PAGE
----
Managing the player data deluge

Let’s consider the established players. They have their own problem, one that they themselves create.

You see, the BattleCell map is big. Really big. It won’t take long for a new player to realize that they cannot singlehandedly conquer a map having 55 million cells. Cue the automation? Nope. Not even then. Much too big. Federations? Possibly, but no. They would have to be ridiculously large. But let’s not jump to the end-game just yet.

Our challenge is the information volume. The sheer number of timed actions that each established player initiates usually creates logistical tracking and organizational challenges. One’s daily routine demands a simple answer to a complex question. When and where does my next significant event occur?

Some actions do complete instantaneously. If they buy a cell, it’s instantly theirs. If they buy some troops, they are immediately available. In fact, if they buy most anything, a building, an empire upgrade, ships, stalkers, missiles, whatever… almost anything, it’s instantaneous.

On the other hand, most big ticket items require time to obtain. It takes a few days to build each missile silo. A city? Wait 6 hours, or build it yourself. Oh, and all movements require time to complete. Each player can have thousands of timed actions that all complete at different times, and at different coordinates throughout the world.

We organize each player’s in-progress actions into groups by both geographic location and completion time. If two troop groups arrive at the same destination, one in an hour and the other in 4 hours, then that is two events. Likewise, if two troop groups arrive at the same time, but different destinations, then that is also two events. The end result looks something like this:

TIME_ACTIONtab

But, I do want to say something about how we do it. It is the fun in what we do. We take all the events for each user and graph them in 3 dimensions: latitude, longitude and time. Then we perform hierarchical (agglomerative) clustering analysis on the dataset. We do this in Javascript, on the browser side, to avoid the computational hit to our servers. We also avoid impacting the player’s experience by running the analysis in a web worker.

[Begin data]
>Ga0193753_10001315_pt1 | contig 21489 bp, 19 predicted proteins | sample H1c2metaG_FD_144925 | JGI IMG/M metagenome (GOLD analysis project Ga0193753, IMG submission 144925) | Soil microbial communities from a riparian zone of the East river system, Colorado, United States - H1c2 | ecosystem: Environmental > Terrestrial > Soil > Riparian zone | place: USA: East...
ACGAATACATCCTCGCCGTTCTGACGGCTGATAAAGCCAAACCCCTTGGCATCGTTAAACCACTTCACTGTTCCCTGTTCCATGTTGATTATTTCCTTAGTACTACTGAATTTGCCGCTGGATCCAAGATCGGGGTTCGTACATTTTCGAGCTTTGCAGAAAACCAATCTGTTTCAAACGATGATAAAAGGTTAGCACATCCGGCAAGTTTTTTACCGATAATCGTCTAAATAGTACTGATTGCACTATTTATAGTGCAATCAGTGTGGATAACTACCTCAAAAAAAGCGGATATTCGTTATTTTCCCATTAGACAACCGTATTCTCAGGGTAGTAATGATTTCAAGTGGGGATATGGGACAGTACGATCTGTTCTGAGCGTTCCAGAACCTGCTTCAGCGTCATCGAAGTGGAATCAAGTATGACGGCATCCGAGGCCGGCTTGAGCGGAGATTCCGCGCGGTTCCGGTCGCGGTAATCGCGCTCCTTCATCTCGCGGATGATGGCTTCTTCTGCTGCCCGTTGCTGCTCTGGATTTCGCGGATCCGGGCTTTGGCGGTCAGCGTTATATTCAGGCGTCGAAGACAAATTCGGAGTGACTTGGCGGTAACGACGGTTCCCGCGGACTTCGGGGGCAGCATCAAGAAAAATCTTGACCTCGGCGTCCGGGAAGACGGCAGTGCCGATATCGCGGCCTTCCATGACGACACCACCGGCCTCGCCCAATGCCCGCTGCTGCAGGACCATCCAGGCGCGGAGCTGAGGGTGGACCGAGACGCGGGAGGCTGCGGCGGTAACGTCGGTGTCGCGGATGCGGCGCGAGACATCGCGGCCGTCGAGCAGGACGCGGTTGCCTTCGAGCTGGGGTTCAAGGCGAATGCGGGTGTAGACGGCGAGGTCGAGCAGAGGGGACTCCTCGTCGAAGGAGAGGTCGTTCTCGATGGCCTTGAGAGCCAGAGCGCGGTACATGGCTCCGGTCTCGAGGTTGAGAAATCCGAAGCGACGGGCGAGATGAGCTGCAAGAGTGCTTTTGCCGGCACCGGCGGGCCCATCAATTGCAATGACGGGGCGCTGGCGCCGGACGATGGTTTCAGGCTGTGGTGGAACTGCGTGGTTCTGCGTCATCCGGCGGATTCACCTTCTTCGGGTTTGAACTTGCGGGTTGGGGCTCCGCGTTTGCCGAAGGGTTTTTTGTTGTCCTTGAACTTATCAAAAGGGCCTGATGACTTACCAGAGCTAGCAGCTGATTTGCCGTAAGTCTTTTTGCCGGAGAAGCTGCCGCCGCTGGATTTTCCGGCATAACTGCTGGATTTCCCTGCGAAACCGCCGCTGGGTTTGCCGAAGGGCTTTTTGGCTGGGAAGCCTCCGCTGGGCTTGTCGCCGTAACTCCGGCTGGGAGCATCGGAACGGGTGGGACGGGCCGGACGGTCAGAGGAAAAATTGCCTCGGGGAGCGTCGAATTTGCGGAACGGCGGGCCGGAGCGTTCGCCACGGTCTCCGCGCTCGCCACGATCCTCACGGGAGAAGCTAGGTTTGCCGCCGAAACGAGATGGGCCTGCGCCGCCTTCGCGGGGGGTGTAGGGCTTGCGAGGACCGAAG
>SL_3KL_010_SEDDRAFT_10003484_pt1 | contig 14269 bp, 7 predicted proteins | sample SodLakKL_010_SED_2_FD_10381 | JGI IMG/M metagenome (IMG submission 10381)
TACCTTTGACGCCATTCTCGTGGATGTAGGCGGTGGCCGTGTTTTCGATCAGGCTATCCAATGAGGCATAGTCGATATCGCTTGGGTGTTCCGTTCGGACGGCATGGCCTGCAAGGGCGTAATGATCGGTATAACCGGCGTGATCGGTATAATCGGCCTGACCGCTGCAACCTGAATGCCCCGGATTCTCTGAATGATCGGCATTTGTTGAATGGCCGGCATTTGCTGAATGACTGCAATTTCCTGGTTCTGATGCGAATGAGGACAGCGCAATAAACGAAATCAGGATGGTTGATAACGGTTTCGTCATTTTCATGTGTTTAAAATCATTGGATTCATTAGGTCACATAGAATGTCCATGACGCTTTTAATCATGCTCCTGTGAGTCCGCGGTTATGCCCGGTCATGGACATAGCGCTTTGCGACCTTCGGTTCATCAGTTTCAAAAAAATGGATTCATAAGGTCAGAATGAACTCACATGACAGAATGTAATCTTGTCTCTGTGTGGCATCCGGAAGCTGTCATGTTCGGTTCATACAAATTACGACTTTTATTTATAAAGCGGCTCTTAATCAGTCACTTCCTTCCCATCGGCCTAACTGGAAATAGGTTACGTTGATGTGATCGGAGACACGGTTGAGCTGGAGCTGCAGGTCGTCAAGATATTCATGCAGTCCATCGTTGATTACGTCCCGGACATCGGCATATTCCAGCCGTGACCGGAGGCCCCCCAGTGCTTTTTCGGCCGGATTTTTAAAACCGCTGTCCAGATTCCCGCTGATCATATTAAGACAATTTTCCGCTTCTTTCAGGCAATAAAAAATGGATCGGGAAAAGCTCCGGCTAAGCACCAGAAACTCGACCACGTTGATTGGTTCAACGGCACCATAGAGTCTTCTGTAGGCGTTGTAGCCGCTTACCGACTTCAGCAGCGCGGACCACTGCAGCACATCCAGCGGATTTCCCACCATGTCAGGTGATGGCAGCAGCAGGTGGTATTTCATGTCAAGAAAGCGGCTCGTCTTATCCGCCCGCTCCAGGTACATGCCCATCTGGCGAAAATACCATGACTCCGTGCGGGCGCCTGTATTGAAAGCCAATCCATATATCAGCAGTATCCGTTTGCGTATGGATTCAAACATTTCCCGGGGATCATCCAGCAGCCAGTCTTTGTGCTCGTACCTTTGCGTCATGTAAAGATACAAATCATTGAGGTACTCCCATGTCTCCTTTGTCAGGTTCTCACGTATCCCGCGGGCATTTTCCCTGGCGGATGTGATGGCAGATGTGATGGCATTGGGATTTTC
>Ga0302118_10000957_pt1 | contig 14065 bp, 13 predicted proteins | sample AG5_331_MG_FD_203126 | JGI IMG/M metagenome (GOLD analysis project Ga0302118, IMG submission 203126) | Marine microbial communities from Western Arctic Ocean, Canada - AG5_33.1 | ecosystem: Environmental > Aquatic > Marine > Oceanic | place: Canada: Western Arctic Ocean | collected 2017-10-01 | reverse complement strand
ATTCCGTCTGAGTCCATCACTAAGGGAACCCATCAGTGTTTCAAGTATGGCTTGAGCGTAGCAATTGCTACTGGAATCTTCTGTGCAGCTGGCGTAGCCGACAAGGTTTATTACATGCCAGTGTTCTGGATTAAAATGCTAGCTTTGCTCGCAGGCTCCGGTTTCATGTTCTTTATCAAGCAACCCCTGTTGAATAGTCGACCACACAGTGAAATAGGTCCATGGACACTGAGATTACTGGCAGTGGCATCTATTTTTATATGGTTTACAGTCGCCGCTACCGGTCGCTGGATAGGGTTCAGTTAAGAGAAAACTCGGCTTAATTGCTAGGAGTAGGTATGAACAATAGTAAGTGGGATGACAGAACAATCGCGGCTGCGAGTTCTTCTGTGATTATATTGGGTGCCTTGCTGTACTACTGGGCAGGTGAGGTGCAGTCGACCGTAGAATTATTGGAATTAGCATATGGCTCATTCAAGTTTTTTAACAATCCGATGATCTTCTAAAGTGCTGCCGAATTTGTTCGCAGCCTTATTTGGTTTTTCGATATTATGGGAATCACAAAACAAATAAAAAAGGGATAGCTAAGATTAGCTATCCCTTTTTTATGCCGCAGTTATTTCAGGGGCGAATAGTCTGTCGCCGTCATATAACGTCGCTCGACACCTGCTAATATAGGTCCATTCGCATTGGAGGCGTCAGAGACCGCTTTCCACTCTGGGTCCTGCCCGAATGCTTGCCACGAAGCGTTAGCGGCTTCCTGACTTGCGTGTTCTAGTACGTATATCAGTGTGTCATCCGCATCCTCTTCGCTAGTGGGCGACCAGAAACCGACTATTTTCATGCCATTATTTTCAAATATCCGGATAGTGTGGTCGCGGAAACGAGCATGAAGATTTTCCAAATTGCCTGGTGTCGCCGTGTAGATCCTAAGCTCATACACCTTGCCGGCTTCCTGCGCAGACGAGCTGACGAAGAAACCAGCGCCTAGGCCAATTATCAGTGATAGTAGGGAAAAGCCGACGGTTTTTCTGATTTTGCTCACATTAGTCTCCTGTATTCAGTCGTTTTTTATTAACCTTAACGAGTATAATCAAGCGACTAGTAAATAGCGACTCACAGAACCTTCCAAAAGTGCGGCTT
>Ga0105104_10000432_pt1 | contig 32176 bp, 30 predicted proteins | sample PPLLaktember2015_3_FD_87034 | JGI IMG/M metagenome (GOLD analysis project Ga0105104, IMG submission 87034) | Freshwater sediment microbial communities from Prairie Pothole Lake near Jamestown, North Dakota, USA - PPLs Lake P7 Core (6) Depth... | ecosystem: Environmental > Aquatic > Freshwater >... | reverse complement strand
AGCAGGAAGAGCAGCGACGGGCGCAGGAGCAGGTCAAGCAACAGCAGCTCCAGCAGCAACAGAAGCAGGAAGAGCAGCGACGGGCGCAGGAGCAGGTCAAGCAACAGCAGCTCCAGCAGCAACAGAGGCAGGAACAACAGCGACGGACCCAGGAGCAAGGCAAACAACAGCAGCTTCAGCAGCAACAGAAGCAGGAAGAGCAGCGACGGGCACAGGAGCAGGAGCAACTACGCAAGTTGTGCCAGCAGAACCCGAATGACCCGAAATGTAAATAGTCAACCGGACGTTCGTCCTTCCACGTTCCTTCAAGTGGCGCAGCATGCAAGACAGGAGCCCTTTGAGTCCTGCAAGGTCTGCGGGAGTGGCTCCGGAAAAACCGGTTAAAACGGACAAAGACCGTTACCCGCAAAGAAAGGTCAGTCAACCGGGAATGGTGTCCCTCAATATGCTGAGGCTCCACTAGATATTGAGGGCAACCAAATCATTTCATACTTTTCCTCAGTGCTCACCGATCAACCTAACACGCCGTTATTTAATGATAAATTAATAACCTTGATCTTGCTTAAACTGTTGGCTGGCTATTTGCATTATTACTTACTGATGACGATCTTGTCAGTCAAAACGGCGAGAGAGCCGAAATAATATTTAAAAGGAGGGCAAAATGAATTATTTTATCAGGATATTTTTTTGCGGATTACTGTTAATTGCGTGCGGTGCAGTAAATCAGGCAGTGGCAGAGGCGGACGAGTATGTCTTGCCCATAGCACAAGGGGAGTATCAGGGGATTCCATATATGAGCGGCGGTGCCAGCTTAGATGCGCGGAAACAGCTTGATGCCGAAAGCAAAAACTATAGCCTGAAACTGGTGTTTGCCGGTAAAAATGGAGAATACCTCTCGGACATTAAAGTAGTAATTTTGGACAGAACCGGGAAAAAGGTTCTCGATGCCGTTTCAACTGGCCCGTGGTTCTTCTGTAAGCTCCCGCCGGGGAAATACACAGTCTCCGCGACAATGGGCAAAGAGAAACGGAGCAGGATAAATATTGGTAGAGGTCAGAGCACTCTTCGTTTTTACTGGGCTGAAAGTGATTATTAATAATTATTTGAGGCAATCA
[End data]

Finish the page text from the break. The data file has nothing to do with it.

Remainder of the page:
Here is a nice Javascript library that does all the cluster analysis work for us: https://github.com/harthur/clusterfck

And here is a quick intro to web workers:
https://developer.mozilla.org/en-US/docs/Web/API/Web_Workers_API/Using_web_workers

Then we test by generating some 3 dimensional sample data. We “pre-grouped” our test data to simplify the process of confirming that the clustering analysis works as intended. For sanity checks, we verified our test data by graphing it in 3 dimensions. Not much to look at, but does provide instant data validation.

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One massive persistent map

In 2008, I set it in my mind to create a single massive game map able to host hundreds of thousands of active players.  What I wanted, I had not seen before; and I wanted to build it as an AJAX website using the Google Maps API.  Cue June of 2008.

I expected the biggest challenge to be the system architecture. Boy was I wrong.

The real trick is balancing new player experience with established players in a long-lasting multi-year game.  Compounding that, BattleCell’s map can host well over 100,000 active players, all eager to pounce on those most vulnerable –the newbie who takes their time deciding whether they even want to join, years behind their biggest competitors.

I’ll discuss our experiences, challenges, and solutions as we work our way through this project.  This has been, and continues to be a learning experience.  Most solutions have not worked well.  Though, some have.

BattleCell is now in open beta.  You’re welcome to try it out. But the gameplay is not complete. We’ll be adding the finishing touches over the next few months, and we want to hear from you.  Give us your thoughts, suggestions, and concerns.

http://www.battlecell.com